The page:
On a recent Arctic expedition, I got a firsthand look at the transient nature of the melting pack. Pouring rain created shin-deep rivers that ran through our tents in camp. While traveling on the ice, the qamutik sled hooked to my guide’s snowmobile swung sideways, spraying a rooster tail of slush in the way that a boat creates a wake. We turned abruptly to run alongside a wide crack in the ice. A mile closer to shore, we found a spot where our snowmobile could bridge the gap. My guide unhooked the qamutik and revved the engine to full speed, then flew across the open water to the other side. He threw us a rope and pulled the longer sled across.
We resumed the race to a pinnacle on the horizon — an iceberg that had broken free from the glaciers of Greenland and traveled across the Davis Strait to become locked in the sea ice. A small strip of open water near the berg showed that this frozen monument was struggling to be released from the grips of the ice floe. Freshwater cascaded down the face of the ice in streaming rivulets that furrowed the surface in vertical channels. We needed to dive immediately. The berg was an ideal spot for an exploration dive, but it wouldn’t last long before breaking away and melting into the ocean.
I settled in the water and pushed away the slush that obscured my view, dropping through a blurry zone of mixing fresh and saltwater. Long runners of algae flapped horizontally in the current, held fast to the undersurface of the ice. This algae and other nutrients contained within the ice will feed the phytoplankton and zooplankton that serves as the base of the Arctic food chain. Bottom dwellers such as anemones, sponges and halibut will, in turn, feed other fish and marine mammals such as belugas, narwhal and bowhead whales.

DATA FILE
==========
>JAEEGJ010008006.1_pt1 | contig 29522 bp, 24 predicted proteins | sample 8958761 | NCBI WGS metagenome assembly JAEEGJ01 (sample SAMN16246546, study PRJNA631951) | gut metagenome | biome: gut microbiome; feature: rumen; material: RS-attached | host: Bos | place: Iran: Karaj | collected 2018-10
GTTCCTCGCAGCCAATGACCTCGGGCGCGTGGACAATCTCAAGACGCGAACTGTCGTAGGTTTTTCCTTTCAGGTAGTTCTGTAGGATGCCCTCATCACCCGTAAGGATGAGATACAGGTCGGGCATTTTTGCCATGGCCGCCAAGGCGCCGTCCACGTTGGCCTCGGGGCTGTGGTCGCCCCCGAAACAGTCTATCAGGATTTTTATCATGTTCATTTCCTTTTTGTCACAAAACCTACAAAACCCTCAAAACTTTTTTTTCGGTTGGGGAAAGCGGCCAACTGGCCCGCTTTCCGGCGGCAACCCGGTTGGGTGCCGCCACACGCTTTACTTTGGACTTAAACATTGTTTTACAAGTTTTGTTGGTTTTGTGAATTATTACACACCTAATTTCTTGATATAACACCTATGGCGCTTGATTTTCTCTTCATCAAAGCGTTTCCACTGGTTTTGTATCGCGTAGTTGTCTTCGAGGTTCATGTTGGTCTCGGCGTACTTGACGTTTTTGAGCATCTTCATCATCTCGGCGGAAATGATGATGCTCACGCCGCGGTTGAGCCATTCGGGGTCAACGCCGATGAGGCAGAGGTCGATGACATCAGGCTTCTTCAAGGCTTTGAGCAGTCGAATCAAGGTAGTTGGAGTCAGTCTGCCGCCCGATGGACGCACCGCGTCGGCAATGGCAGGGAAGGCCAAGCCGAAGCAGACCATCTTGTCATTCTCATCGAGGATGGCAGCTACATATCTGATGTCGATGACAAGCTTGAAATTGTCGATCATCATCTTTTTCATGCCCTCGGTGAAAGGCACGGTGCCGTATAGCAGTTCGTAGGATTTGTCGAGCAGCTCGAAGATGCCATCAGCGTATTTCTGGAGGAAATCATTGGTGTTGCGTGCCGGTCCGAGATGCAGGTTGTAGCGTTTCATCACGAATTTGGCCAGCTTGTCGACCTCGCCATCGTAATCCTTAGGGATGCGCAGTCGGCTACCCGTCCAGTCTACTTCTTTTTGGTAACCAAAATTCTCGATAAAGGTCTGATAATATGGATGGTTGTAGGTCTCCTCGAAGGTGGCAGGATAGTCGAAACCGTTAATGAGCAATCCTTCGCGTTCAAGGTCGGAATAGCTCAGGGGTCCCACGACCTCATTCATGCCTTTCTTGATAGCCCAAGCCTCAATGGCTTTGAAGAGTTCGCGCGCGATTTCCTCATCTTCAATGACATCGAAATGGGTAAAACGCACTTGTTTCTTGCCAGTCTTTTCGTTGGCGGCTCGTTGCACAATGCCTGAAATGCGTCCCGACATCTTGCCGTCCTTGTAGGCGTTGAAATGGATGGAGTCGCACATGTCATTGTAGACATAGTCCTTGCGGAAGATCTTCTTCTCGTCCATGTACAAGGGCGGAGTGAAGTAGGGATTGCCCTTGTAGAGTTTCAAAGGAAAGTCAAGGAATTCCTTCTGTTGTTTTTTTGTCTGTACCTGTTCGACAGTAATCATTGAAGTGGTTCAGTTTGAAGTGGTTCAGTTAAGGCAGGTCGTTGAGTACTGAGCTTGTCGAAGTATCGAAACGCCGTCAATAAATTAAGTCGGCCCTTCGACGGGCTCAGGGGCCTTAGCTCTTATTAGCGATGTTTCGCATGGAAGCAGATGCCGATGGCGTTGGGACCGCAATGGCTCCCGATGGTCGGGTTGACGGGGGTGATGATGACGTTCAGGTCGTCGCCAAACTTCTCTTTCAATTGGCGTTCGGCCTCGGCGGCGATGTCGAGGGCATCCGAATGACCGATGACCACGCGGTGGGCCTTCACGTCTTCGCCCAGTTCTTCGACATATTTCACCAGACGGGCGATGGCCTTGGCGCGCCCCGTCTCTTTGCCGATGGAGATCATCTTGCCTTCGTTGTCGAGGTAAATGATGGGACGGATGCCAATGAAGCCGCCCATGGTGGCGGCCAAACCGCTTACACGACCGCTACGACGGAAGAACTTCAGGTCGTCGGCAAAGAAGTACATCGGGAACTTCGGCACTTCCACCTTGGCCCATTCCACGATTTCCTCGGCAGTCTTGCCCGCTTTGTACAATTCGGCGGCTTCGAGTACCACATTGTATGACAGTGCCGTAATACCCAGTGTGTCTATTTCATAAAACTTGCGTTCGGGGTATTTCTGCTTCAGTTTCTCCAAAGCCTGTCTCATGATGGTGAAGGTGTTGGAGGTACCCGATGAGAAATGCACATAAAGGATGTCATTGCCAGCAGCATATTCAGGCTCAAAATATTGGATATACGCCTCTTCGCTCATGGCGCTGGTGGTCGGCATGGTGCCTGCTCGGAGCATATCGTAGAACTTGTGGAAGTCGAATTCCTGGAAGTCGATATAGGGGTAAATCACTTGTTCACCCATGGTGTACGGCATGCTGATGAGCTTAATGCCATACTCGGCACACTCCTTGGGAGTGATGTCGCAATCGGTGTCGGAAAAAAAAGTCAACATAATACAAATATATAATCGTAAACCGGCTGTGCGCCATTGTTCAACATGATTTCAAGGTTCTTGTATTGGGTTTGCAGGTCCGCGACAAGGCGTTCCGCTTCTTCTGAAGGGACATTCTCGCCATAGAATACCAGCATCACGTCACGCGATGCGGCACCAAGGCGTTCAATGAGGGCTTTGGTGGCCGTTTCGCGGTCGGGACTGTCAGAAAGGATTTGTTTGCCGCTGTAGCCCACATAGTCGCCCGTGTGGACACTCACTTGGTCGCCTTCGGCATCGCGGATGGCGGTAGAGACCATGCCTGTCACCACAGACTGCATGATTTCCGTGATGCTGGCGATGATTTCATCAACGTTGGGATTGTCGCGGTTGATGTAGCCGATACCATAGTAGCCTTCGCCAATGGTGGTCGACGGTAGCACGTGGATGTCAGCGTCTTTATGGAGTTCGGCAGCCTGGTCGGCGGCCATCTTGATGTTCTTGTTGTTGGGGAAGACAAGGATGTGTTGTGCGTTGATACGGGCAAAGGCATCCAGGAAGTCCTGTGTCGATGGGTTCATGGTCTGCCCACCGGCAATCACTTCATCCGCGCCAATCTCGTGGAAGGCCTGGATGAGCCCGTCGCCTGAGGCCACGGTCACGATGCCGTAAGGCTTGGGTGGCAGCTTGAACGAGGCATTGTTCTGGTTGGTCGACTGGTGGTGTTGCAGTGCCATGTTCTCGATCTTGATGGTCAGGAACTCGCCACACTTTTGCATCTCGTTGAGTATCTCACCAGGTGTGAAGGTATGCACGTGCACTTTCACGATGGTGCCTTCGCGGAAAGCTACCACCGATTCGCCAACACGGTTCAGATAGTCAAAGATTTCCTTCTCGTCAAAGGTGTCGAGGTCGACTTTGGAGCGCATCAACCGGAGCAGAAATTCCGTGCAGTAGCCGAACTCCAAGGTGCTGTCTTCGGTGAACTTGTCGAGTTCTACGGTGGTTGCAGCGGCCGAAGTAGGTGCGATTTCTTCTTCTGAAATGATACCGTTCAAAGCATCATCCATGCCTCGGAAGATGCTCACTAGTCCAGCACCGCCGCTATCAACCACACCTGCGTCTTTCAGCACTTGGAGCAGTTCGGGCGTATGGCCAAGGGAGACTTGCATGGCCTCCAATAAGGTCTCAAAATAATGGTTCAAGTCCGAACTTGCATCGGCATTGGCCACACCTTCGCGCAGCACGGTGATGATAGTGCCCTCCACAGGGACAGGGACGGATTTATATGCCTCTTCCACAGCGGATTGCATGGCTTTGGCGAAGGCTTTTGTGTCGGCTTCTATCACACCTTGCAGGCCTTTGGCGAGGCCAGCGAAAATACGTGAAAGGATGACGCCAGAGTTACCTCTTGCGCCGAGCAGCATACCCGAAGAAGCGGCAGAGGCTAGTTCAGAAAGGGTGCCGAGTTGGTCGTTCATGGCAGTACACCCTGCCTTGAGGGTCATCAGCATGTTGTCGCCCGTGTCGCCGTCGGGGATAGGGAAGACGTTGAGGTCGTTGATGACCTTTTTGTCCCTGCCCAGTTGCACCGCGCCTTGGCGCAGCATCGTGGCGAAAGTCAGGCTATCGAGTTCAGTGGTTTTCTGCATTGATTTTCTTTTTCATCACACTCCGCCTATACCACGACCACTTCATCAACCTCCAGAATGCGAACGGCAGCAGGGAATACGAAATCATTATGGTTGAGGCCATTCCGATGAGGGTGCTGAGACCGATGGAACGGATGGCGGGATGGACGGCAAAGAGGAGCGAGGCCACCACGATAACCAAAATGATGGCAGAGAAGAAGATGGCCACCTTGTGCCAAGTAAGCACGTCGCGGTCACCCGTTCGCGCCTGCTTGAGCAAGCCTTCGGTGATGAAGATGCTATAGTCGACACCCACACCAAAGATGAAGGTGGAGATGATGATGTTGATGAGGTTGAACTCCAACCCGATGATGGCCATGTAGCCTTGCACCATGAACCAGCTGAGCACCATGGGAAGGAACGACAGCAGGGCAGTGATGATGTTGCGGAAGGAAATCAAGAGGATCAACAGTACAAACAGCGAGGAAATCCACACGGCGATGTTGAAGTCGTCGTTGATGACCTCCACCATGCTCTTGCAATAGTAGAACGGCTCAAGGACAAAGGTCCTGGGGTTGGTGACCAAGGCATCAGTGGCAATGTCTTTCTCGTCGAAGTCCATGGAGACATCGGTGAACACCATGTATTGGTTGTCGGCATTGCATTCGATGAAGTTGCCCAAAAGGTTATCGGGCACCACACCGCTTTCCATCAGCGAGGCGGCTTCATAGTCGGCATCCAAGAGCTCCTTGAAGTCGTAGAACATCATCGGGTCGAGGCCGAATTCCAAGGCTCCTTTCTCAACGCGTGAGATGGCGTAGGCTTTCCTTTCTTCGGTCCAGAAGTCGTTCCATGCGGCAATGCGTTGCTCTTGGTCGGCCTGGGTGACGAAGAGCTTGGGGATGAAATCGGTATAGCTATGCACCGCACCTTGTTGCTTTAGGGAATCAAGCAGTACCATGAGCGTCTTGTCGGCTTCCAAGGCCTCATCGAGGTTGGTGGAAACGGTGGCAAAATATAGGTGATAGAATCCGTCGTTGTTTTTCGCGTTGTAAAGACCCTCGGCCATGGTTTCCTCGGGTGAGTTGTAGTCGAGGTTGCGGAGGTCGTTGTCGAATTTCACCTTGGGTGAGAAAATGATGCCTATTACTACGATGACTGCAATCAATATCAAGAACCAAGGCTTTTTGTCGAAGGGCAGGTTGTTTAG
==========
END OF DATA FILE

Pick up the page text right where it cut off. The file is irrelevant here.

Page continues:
The surface of the ice was dimpled and fluted, carved by the undersea currents that pulled my safety rope taut. Descending along the bluish frozen facade, I observed virtual layers of time that could date this ice back 10,000 or more years. Each stripe represents a season of snowfall on Greenland. Some strips were transparent, others filled with gray dust, perhaps evidence of some ancient volcanic eruption. Small air bubbles within the ice fizzed and drifted upward as they dissolved.
Deeper, a colorful carpet of orange kelp fronds draped itself over a miniature garden of crustaceans and sponges. I looked upward in the glaciated cathedral to see my dive partner falling toward me on a silver stream of bubbles. Her silhouette glided through the cerulean depths as she worked to pull her safety rope in my direction.
I am grateful for the opportunity to preserve images of this endangered kingdom, but what will happen to the people and animals of the North?
Within 24 hours of our dive, the giant monument of ice we explored broke away from the floe edge and started its journey south. Within weeks it would tumble, turn and dissolve , leaving a wake of nutrients and fresh water and adding to the slow rise of the world’s oceans.
And then it would be gone forever.
Jill Heinerth, author of “Into the Planet: My Life as a Cave Diver,” has spent more than 30 years documenting and researching submerged caves around the world.